This step isn’t mandatory, but it’s nice for everyone to know who the wedding party — many guests haven’t met them before your wedding. Create a “Reception Planning Guide” and give this to your emcee before the wedding. Among other things, this guide should detail your party by the order they enter the reception site and give their names and titles. The order of entrance is parents of the bride, parents of the groom, ushers with bridesmaids, flower girl and ring bearer, special guests, best man, maid/matron of honour, bride and groom. In addition, go over how to pronounce the wedding party’s names with the emcee.
Your wedding coordinator and/or DJ/MC will get all of your guests rounded up and seated in the reception hall so that they are ready for the party to start. If necessary, they will explain how guests can find their seat and will give any other special announcements during this time. The start of getting your guests into the reception and the estimation of how long this will take based on how many are in attendance is an essential part of your wedding reception timeline.
Introducing The Bride And Groom
This is always the last of the introductions. Everyone should stand before the bride and groom enter. In addition, you can arrange a special song with musical entertainment and a special announcement with the emcee to punctuate a truly grand entrance. Also, inform the emcee how you’d like to be introduced: Mr. and Mrs. Smith? John and Jane Doe?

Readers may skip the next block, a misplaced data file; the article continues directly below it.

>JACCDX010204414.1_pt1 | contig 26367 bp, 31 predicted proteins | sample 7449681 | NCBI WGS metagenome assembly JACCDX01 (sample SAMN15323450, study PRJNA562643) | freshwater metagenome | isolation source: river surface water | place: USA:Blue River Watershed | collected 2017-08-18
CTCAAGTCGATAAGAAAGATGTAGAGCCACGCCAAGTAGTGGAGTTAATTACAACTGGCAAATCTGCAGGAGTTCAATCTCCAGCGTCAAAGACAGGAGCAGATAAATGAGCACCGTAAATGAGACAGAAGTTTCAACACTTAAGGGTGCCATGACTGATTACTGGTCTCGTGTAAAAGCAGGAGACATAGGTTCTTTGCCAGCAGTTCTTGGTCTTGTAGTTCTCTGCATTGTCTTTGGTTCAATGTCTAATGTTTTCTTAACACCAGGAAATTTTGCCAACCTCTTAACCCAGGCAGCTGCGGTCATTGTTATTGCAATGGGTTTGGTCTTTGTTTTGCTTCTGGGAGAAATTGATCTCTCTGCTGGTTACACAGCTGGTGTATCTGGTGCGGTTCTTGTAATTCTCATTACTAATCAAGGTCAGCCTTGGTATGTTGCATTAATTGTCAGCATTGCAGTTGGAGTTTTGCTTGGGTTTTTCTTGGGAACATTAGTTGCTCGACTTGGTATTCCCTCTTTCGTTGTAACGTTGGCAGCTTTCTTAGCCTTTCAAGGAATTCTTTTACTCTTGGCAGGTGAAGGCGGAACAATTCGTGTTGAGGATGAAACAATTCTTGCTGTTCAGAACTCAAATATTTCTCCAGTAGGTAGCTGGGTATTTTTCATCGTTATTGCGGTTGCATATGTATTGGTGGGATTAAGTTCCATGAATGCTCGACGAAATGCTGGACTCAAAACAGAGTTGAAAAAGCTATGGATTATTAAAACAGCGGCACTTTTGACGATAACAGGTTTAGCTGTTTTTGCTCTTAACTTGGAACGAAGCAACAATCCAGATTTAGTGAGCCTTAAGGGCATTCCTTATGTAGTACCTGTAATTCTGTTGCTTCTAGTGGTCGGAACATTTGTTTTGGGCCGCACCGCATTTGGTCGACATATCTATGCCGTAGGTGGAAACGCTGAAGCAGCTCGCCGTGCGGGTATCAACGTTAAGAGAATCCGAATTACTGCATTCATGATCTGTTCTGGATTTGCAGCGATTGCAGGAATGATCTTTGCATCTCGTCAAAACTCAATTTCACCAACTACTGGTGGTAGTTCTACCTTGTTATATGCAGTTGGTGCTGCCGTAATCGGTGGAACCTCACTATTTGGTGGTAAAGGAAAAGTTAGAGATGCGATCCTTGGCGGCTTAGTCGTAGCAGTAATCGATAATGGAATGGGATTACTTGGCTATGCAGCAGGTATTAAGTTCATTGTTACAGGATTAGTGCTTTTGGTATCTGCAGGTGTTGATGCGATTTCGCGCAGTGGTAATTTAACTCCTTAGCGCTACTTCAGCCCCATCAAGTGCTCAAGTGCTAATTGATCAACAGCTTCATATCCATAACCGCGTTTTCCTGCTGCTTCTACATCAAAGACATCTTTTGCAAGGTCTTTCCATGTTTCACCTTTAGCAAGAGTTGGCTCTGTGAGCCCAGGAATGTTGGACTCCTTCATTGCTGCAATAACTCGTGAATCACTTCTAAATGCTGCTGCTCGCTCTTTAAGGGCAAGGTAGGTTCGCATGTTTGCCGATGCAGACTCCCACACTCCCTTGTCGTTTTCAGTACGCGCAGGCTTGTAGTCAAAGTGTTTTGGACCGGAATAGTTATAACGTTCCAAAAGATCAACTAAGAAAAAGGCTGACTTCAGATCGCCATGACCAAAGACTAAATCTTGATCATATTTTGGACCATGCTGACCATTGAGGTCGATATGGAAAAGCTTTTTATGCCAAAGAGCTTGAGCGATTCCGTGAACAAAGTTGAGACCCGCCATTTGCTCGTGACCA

This is your time to celebrate being introduced for the first time as the newlyweds that you are. Pick your favourite party song and strut your stuff! Make sure the bride and groom entrance is separated from the other wedding party entrances on your wedding reception timeline so that you can have your shining moment in the spotlight!
The newlyweds, their parents and the wedding party make their grand entrance to the reception. The bride and groom are introduced for the first time as husband and wife. It feels like something from a beauty pageant or a variety show from the 1960s—so that you know, you’ll probably feel like that multiple times throughout the wedding process.
Giving The Blessing
This is another step that’s not mandatory — but for the religious couple, it makes a nice setting. If you invite the minister to the reception, ask them to conduct the blessing. But if they’re not able to attend, a parent or family friend is a good idea. Alternately, the emcee could bless the meal. Be sure to communicate with whoever’s giving the blessing well in advance, so they’re prepared to give it a personal touch.
Forks At THe Ready!